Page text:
Virender Sehwag has an amateur's heart, a gambler's instinct and a desire to succeed that would embarrass even a ruthless, mean professional. He is that rare sportsman who combines in himself a phlegmatic approach, where failure may not be the end of life, but pursuit of success is its cherished goal. It is a tight rope walk where only those who don't fear the fall, go on to succeed.
In more than one way he does not belong to the present era, where safety is given precedence over adventurism. He is no stickler for cricket's coaching manual, where technique is the master to be trifled with at your own peril. He doesn't personify correctness, like a Dravid does, nor does he, like a Tendulkar, manifest perfection. When he bats, caution is thrown to the winds, and the only aim of the bat is to strike the ball as hard and as brutally as possible. No matter what the state of the wicket, the match situation or the quality of the bowlers, his attempt is to send the leather thudding across the ropes, ball after ball, over after over.
The foundations of his batting are simple, so simple and even fragile that the world believes they can get him out anytime they want. The absence of footwork, an innate resistance to follow the structured grammar of his art and an utter disdain for a bowler's reputation or his craft, make his batting so flawed that had his career ended in abysmal failure, no one would have been surprised.
Today, the world looks at him in astonishment, stunned not as much at his achievements as by the manner in which he has decimated the best of bowlers to record phenomenal feats.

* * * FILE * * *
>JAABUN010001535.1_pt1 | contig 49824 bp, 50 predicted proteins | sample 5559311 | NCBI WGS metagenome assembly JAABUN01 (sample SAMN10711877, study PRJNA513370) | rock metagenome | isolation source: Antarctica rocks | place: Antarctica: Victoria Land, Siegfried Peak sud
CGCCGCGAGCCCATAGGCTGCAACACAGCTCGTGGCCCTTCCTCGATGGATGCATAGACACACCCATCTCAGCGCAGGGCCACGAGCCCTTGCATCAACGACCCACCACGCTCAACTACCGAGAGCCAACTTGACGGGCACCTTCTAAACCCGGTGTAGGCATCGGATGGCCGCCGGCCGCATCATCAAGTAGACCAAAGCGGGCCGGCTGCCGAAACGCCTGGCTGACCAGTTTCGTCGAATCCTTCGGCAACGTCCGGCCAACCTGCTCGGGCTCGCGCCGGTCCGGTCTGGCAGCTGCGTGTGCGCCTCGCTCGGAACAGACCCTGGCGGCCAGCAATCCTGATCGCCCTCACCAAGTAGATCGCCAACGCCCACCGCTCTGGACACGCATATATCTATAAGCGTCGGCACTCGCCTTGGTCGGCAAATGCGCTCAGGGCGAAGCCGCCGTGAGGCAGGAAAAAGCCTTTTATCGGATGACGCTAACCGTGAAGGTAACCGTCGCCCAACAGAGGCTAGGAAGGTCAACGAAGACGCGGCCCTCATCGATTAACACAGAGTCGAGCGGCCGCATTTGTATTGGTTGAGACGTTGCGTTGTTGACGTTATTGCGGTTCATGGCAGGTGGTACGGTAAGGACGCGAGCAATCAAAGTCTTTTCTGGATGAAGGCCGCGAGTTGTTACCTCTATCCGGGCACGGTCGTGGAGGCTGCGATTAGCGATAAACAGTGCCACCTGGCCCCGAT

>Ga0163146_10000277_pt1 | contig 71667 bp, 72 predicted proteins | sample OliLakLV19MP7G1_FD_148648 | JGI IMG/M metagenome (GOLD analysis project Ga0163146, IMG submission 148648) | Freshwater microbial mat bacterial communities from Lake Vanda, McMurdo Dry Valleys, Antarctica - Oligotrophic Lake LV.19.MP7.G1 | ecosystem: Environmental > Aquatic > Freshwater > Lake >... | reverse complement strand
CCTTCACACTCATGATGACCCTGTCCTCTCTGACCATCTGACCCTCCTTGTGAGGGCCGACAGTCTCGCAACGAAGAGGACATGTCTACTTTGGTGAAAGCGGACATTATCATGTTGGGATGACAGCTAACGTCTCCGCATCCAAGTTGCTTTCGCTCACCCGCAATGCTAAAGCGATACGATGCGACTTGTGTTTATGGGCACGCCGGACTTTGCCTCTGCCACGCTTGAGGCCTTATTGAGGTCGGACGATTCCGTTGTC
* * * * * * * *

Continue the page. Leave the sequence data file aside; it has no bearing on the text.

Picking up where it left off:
Today, they know they will eventually get him out, if lucky, early in his innings, but more often than not, when they do get his wicket, it is too late by then. The damage has already been done and the only thing left for the bowlers is to nurse their bruised egos and seek solace from a scorecard in which no one has been spared - from the best to the worst.
His double hundred has been too late in coming. The world had predicted that if anyone could do it, it would be him, as no one else had the ability for sustained aggression that could condense and epitomize a life-time's ability in one explosive burst. That Tendulkar could beat him in this race speaks of a genius' greater understanding and control over the nuances of the game, over Sehwag's instinctive responses to the challenges thrown by the bowlers.
Sehwag's genius does not lie in the amount of runs he has scored, neither the staggering speed at which he has done it. It lies in his flirting with danger, challenging, teasing and even mocking it to its core and finally conquering it.